You Can't Actually "Slip A Disc"
You’ve been told you’ve slipped a disc. Herniated a disc. Have a disc bulge. Hurt your disc, so it’ll never be the same again. As a Physical Therapist, I hear this all-too-common story from my patients. I’d like to share some anatomy facts to calm the widespread fear of the “slipping discs”.
What Is A Disc?
You’ve heard of discs, but do you know what they really are? Don’t feel alone. Most people don’t. Here are the basics. We have 33 vertebrae that make up our spine. They provide us with a framework for movement and protection for our spinal cord. There are 7 cervical vertebrae (your neck), 12 thoracic (the middle of your back), 5 lumbar (low back), 5 sacral, and 4 coccygeal (by your tailbone). Between each vertebrae, except C1-C2, are intervertebral discs that act as shock absorbers, aid in movement, and assist in holding the vertebrae together. When we are under the age of 30, these discs are soft, flexible, and absorb shock well. As we age, the intervertebral discs lose flexibility as part of the normal again process.
Discs are made up of 3 main components: annulus fibrosus, nucleus pulposus, and cartilaginous end plates. The outer ring, called the annulus fibrosus surrounds an inner gel-like substance called the nucleus pulposus. The nucleus pulposus contains the most fluid and resists compression to help evenly disperse forces across the disc and prevent excessive forces on the end plates. increasing the strength of the discs. The joints between the vertebrae and discs are called symphysis joints and are extremely STRONG!! The end plates hold the disc in place and with both a bony and cartilaginous component, so a disc simply CANNOT “slip out of place”.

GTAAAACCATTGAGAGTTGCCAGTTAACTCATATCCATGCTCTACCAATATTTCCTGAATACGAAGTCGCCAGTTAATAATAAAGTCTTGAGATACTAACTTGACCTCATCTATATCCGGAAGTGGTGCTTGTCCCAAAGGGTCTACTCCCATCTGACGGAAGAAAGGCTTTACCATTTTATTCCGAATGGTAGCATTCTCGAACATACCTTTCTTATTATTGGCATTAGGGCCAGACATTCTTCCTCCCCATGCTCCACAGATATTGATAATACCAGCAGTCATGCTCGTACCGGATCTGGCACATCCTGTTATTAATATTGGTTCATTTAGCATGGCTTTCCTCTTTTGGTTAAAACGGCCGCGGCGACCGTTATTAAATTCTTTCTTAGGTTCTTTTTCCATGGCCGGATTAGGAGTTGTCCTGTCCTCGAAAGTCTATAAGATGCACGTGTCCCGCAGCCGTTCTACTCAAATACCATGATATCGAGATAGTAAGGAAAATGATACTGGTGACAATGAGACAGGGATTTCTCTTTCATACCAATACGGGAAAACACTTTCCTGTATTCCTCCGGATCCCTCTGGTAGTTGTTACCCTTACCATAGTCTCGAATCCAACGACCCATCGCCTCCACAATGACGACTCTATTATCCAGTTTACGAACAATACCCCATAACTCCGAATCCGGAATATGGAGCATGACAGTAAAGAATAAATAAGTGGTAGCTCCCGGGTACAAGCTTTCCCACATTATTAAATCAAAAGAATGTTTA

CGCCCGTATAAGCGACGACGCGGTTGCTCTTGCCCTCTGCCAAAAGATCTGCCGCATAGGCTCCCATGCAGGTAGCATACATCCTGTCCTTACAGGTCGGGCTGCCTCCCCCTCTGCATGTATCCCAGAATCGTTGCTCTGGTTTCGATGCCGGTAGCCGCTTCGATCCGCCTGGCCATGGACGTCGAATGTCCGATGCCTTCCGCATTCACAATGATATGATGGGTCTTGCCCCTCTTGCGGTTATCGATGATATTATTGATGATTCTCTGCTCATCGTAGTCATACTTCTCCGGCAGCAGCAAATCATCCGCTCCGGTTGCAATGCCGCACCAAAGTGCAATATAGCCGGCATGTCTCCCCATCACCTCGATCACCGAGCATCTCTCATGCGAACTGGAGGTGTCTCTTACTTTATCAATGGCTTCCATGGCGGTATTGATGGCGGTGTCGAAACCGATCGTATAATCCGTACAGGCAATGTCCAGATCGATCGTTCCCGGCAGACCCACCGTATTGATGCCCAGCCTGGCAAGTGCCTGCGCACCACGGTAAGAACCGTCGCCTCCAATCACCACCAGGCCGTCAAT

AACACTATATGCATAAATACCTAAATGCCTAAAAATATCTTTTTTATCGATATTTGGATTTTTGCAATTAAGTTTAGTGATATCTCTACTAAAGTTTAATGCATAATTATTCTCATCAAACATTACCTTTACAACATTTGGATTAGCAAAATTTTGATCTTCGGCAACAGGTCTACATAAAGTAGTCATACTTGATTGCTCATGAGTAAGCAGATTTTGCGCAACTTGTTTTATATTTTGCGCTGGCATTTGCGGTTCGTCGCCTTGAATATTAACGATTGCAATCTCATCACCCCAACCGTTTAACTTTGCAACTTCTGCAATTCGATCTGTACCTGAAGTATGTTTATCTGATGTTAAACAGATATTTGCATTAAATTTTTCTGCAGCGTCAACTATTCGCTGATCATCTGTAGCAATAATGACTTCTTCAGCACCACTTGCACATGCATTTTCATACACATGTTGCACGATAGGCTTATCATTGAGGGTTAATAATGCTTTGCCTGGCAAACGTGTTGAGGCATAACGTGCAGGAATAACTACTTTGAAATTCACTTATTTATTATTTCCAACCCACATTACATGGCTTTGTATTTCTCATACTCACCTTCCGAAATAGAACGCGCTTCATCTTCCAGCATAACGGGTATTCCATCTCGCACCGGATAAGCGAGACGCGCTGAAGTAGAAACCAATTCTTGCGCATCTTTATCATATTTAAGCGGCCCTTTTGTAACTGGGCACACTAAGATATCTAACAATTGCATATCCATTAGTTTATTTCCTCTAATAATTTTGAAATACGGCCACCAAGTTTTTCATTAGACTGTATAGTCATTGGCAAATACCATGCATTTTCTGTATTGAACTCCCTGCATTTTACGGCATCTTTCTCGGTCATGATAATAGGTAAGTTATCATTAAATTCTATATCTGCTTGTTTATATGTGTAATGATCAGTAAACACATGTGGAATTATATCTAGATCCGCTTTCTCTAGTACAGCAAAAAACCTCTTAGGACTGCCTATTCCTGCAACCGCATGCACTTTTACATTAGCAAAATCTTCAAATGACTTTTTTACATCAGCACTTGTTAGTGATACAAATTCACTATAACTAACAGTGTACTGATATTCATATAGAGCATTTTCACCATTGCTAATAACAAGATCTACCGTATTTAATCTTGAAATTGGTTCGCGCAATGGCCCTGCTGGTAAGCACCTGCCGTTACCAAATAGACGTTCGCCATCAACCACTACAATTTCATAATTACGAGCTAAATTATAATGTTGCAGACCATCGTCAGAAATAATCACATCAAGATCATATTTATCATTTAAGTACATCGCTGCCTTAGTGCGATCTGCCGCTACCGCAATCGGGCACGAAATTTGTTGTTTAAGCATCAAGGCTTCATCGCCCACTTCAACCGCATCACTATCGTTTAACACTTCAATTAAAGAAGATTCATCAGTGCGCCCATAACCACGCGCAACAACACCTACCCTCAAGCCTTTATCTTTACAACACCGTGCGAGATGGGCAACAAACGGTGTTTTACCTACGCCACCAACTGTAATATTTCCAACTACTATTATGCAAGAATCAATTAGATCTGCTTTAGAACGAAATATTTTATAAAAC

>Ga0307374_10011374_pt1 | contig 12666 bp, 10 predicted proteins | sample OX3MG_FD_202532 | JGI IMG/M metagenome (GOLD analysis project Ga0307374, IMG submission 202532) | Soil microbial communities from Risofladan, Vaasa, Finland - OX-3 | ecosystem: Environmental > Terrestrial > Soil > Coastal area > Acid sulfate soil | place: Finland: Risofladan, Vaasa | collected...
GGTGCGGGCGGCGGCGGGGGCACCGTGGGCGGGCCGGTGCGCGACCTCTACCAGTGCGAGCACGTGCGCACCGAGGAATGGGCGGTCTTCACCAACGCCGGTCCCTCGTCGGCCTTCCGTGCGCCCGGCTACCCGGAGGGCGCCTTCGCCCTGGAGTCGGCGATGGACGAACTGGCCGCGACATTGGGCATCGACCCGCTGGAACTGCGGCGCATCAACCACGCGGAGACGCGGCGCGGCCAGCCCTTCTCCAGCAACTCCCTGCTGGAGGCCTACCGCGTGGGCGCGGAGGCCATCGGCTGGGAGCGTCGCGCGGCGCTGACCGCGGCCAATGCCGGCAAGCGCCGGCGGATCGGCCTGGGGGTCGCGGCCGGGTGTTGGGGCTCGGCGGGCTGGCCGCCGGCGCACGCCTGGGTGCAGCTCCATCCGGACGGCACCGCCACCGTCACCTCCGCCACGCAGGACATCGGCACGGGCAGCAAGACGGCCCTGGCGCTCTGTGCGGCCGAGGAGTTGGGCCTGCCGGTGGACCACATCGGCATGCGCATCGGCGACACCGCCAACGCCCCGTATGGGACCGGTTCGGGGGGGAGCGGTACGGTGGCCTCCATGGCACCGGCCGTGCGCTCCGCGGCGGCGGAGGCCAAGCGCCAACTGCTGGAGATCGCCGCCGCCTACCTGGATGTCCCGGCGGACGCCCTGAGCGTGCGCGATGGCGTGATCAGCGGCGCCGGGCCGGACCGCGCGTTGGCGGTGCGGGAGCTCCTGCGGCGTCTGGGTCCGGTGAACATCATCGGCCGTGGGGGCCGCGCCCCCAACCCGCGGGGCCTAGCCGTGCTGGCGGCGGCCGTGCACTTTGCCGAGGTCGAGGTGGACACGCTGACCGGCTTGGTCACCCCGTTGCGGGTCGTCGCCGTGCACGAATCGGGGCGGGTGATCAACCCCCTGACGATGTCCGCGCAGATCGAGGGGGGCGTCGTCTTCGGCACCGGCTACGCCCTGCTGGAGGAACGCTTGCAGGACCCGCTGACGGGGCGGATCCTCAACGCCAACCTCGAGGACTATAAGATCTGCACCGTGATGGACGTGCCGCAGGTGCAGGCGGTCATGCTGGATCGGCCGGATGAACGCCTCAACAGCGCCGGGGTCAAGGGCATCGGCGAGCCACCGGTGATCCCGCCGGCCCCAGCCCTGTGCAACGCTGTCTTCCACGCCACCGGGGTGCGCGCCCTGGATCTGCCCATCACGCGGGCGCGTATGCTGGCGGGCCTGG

To give you an idea of how strong thoracic discs are, for example:
A study showed that to compress the disc height 1mm, 740 lbs of force was required for discs 28 years old (+/- 8 years), and 460 lbs of force was required for discs 70 years old (+/- 7 years). These were cadaveric discs, meaning they had no bony support or active muscle contraction surrounding the disc, which further increases the strength of the discs. Let me repeat. Discs DO NOT just SLIP out of place.
Can I injure a disc?
Yes, discs CAN be injured. They can bulge or they can herniate. A disc bulge means that the annulus fibrosus (outer portion) has weakened and the nucleus pulposus (inner portion) is extending out of it’s normal area, as seen in the diagram. A bulged disc is more common than herniation. A herniated disc happens when a portion of the nucleus pulposus extends outside the borders of the annulus fibrosus. This can irritate the surrounding nerves, resulting in pain. However, many people who have a disc bulge or herniation experience no symptoms.
Do I need an MRI?
There is staggering research that indicates many people beginning at the age of 20 have some degree of abnormality on an MRI, which are just normal parts of the aging process. MRIs can be misleading. A “pathology” may be found on your MRI, that is part of the aging process and is not the cause of the pain you might be having. In a 2014 study, over 25% of healthy and pain free people in their 20s had disc degeneration or bulges in their lumbar spine MRI or CT images. This progressively increased with age to over 75% of people in their 80s with the same findings. I always recommend that my patients base their care on their symptoms. Images can be expensive and worrisome for patients that may not have them properly explained to them. Images can be very helpful and critical for identifying certain conditions, but I do recommend that patients consider their symptoms and that some “pathology” may be a normal aging process.